A few months back I purchased some sprouted corn flour to make corn tortillas with. I was intrigued that it was sprouted and I frankly didn’t think I had time to soak dried corn kernels and make my own masa harina, the flour traditionally used to make corn tortillas. I figured it would be ‘similar’ enough. When it arrived I realized my mistake…this was not at all like masa harina and I would not be able to make traditional corn tortillas. I now had a 5-pound bag of sprouted corn flour and I had no idea what to do with it. So of course I threw it in the freezer and forgot about it. #fail
We used to be able to buy the most amazing non-GMO corn tortillas at our farmers’ market but last month the owner moved and took his operation with him. We have been eating grocery store hard corn tortillas since and none of us like them. I decided I must try to make them myself. But how? I remembered I had the sprouted corn flour squirreled away in my freezer and figured it was worth an experiment.
I mixed the corn flour with some water per some instructions I found online to make regular masa harina corn tortillas. The dough was sitting on my counter when my housekeeper walked in and saw what I was trying to do. She helps me in the kitchen every week (yes – I do outsource sometimes!) and she was ready to dive in as she makes tortillas all the time.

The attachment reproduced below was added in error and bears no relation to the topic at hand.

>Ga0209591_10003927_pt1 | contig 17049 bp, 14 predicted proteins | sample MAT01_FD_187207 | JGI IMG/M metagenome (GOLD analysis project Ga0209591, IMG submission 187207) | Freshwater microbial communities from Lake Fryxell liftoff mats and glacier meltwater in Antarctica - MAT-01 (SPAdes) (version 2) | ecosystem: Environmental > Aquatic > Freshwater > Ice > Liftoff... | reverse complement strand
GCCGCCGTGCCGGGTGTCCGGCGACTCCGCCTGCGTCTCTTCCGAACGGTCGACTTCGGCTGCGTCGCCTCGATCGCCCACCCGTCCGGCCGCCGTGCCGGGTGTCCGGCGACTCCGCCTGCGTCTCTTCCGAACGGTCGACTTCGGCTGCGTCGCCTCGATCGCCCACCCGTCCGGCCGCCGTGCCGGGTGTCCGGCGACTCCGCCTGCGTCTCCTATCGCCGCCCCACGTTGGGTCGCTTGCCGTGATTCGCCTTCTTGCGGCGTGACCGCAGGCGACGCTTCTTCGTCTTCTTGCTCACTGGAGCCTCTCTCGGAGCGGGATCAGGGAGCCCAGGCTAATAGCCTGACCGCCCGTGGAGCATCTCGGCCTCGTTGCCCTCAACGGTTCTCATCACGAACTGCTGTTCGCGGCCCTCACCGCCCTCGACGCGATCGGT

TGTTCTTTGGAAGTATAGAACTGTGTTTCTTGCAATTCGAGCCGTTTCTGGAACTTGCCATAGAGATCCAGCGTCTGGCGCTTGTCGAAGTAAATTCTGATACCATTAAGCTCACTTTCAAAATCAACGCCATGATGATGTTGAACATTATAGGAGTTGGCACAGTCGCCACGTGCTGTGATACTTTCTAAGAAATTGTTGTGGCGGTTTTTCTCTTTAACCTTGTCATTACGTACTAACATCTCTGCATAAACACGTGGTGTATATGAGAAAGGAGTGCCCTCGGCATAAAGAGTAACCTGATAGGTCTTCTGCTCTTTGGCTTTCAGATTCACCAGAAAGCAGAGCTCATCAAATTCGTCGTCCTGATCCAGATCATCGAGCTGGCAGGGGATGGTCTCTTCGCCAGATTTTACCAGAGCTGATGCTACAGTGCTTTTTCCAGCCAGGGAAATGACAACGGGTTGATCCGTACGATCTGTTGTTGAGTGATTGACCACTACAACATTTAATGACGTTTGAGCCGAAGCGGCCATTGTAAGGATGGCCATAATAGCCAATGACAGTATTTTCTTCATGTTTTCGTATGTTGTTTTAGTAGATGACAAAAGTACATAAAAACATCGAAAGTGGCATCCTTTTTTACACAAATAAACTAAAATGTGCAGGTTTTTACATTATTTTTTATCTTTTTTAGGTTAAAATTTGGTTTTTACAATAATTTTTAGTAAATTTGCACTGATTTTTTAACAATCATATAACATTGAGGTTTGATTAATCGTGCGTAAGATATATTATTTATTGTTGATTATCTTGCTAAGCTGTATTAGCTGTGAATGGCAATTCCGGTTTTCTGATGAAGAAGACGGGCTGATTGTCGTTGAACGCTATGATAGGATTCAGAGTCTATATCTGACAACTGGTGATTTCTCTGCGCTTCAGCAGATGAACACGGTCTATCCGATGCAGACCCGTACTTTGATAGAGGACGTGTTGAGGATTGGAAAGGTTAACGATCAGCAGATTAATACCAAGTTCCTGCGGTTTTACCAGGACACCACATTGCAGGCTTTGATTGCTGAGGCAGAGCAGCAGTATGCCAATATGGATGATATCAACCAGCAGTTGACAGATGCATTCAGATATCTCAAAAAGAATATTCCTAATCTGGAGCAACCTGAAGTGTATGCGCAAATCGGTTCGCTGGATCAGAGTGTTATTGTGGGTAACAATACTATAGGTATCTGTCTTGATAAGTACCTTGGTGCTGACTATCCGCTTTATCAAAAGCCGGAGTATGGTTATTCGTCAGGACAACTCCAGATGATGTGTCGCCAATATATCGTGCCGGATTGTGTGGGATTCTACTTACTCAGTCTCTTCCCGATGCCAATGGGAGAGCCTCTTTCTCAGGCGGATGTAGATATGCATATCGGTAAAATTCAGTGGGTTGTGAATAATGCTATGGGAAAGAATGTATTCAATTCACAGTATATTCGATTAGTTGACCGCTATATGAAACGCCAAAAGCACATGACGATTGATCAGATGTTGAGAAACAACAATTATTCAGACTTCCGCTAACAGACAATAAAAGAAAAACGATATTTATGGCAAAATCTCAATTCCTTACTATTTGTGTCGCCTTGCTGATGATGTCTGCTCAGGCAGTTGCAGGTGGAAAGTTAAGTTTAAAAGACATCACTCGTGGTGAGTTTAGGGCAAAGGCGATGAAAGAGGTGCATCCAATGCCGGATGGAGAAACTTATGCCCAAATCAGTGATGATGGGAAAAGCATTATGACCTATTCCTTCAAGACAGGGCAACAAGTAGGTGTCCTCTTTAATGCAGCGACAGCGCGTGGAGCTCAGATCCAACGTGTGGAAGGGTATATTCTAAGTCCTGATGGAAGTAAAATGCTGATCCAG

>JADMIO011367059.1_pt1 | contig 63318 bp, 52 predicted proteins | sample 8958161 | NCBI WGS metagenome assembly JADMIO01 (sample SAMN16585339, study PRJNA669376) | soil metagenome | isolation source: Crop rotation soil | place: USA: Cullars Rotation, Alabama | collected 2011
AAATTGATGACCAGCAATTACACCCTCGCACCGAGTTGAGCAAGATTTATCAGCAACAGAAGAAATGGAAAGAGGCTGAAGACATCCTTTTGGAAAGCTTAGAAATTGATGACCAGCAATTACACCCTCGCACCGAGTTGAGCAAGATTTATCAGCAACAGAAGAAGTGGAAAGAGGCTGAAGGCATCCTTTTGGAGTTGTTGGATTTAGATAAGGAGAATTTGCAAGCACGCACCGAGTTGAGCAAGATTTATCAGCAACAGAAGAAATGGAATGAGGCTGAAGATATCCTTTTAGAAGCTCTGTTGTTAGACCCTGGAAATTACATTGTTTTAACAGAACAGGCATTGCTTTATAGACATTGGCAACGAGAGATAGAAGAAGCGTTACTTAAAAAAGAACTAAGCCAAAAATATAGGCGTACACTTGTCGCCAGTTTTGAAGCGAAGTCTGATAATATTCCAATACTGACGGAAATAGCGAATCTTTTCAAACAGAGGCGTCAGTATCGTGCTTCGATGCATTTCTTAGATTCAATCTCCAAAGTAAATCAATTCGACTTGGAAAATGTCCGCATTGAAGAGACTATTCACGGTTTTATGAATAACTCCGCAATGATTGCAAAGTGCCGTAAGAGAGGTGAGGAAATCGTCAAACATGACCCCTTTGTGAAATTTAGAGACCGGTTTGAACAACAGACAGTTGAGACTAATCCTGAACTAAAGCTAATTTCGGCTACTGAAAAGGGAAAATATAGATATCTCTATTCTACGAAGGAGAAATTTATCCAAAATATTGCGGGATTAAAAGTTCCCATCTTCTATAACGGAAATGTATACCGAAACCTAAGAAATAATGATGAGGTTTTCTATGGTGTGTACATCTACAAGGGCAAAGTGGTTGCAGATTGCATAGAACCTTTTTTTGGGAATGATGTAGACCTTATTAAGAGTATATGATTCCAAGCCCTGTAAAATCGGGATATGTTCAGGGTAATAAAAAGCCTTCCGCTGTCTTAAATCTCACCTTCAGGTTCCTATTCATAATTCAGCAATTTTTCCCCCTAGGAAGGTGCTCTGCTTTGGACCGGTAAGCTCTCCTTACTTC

As she started working the dough, she got very excited about something and started speaking very quickly. I am from El Paso and I speak Spanish pretty well but I wasn’t following her at first. She said this smelled of something she used to make when she lived in Mexico. I wasn’t sure how to explain to her what kind of flour it was but she knew right away by the smell of the dough. She said it smelled like ‘elote’ which is ‘fresh corn’ in Spanish.
This is not surprising. Sprouted corn flour is exactly that – fresh corn. The fresh corn is sprouted and then dried and ground up into a flour. This is very different from masa harina which is made from dried corn kernels which are soaked in lime water.
We started talking about all the various ways corn is traditionally prepared in Mexico and apparently what I was trying to make with this ‘fresh corn’ flour was not that unusual after all! She called it a ‘toquere.’ Think of these as sweet corn tortillas. They taste totally different than regular corn tortillas in a good way!
I was really glad she was there to help me because it takes practice to make a good tortilla. She is a seasoned veteran. I love working with others in the kitchen so we had a fun time making a whole batch together. She even taught me two important tricks of the trade:
- A plastic shopping bag is the best way to press out the dough in a tortilla press. I balked at this and tried to use wax paper or even parchment paper. They totally didn’t work. She said everyone in Mexico uses a plastic bag. I am not talking about a Ziploc bag either – I am talking about a thin plastic shopping bag! Who knew? I know many of you don’t want plastic touching your food but in this case I have to say – using a plastic shopping bag is traditional! Sorry to burst your crunchy mama bubble! Think of this as a way to ‘up-cycle’ those ugly plastic shopping bags. She cut out two nice rounds and washed it and now I can reuse then again and again!